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From the staffWomenYoung Mothers

On Poverty and Social Exclusion

By January 20, 2023No Comments

Tzlil Shielder, Manager of ELEM’s Young Mothers At-Risk Program, shares her thoughts on poverty and social exclusion. 

“My first close encounter with poverty and social exclusion was with A., the first young woman we accepted to the young mothers at risk program at ELEM.

A., a young woman who is the mother of two children, grew up and lives in the social margins of Israel.

She started working in whatever job she could  find at the age of 14, so that her mother wouldn’t have to look for bread in bins to bring home.

While working with A. and other young women, it became clear that poverty is not only a lack of money and material things. It is not only the empty refrigerator and an apartment falling apart and a landlord who will do nothing to ensure basic living conditions, it’s not only the food baskets and a $72 prepaid card for monthly shopping.

Deep poverty is social exclusion, it’s marginalization, it’s violence, it’s  limited possibilities and the inability to dream, it’s daily survival.

20 years after she saw her mother picking bread from bins and promised herself that it won’t happen again, A. is now 24 years old and is dealing with the consequences of poverty and exclusion, the lack of education, health difficulties, and raising her two children on her own.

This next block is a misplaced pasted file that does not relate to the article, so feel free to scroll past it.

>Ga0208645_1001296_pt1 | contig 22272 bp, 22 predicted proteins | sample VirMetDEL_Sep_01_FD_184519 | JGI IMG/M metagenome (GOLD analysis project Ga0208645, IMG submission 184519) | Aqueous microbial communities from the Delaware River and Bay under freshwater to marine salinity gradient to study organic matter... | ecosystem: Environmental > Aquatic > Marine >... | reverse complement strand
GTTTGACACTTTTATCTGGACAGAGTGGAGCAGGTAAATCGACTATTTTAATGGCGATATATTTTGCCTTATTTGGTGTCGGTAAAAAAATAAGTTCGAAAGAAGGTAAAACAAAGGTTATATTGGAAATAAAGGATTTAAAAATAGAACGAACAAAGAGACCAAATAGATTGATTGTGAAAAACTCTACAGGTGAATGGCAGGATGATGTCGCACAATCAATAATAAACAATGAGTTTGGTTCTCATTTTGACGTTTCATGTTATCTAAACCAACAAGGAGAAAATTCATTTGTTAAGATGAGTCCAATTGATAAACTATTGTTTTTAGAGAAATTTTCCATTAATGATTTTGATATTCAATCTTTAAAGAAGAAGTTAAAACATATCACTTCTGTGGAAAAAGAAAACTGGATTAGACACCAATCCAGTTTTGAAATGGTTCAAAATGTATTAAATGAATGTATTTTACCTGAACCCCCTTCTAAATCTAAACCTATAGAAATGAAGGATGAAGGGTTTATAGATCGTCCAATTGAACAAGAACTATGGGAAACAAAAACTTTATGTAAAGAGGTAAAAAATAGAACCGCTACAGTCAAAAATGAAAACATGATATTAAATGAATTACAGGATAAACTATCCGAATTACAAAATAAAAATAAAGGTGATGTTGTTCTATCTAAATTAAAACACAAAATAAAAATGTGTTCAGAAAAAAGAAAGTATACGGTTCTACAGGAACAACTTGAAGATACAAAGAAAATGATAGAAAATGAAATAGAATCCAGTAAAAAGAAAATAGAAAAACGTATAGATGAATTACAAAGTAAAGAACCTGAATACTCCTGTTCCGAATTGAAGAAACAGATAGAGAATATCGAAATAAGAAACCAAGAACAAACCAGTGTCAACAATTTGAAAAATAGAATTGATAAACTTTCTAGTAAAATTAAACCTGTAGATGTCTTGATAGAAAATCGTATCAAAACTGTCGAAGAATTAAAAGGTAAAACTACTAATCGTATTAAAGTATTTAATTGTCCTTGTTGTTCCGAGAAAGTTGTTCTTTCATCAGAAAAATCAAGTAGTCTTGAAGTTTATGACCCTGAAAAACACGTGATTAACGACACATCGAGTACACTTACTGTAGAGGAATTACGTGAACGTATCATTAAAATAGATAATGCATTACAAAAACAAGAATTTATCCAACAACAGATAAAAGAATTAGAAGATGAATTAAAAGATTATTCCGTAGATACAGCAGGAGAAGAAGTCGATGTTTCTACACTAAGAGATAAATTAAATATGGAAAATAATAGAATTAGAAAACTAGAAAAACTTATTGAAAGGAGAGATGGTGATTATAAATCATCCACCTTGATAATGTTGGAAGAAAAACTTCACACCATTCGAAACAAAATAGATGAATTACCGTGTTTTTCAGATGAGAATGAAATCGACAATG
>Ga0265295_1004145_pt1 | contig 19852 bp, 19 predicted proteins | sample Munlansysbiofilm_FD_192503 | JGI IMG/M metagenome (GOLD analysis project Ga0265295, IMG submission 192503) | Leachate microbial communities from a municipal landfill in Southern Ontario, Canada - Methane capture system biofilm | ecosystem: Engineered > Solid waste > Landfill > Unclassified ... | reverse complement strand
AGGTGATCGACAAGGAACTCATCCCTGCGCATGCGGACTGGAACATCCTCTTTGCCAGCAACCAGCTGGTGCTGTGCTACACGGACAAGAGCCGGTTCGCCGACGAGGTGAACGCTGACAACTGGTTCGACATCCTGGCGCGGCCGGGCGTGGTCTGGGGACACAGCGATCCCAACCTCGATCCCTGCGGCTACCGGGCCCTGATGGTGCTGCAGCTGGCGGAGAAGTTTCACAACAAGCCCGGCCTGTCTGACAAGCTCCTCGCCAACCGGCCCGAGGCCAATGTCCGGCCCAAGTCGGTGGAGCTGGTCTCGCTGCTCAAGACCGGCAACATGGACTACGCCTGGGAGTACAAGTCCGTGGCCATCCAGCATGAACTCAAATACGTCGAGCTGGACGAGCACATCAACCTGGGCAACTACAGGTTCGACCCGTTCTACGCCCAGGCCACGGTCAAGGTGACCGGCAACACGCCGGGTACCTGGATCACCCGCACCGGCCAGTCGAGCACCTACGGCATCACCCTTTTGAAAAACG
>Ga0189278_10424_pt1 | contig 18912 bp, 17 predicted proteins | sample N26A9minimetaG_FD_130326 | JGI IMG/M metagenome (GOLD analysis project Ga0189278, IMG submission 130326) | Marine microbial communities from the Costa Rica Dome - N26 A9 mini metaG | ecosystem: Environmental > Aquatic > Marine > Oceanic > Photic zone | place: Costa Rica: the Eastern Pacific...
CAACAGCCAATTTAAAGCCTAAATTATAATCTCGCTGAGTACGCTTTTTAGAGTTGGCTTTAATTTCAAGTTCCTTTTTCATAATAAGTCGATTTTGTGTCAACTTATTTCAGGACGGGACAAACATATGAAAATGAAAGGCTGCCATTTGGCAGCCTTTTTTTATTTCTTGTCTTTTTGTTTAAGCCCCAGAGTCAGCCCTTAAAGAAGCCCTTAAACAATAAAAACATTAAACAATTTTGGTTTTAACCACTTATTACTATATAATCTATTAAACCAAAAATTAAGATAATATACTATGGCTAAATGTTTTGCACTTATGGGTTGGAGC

Even though she joined a vocational training program and for the first time in three years she earns a living on her own, A. cannot keep up with her current expenses of rent and bills and is unable to meet her children’s education payments.

A subsidized daycare costs $58 a month, but A. cannot pay this amount and pay for her kids to be fed at the daycare, too.

I see A. and other young women in the program, her tremendous strength and the dream of raising her children differently – and on the other hand, the burnout caused by a life in poverty that is very difficult to navigate through.”

ELEM’s Young Mothers Program provides at-risk young mothers with personal mentors to help develop skills for independent living. This includes preparation for the job market, securing housing and maximizing their government benefits. The program also advocates for broad policy changes.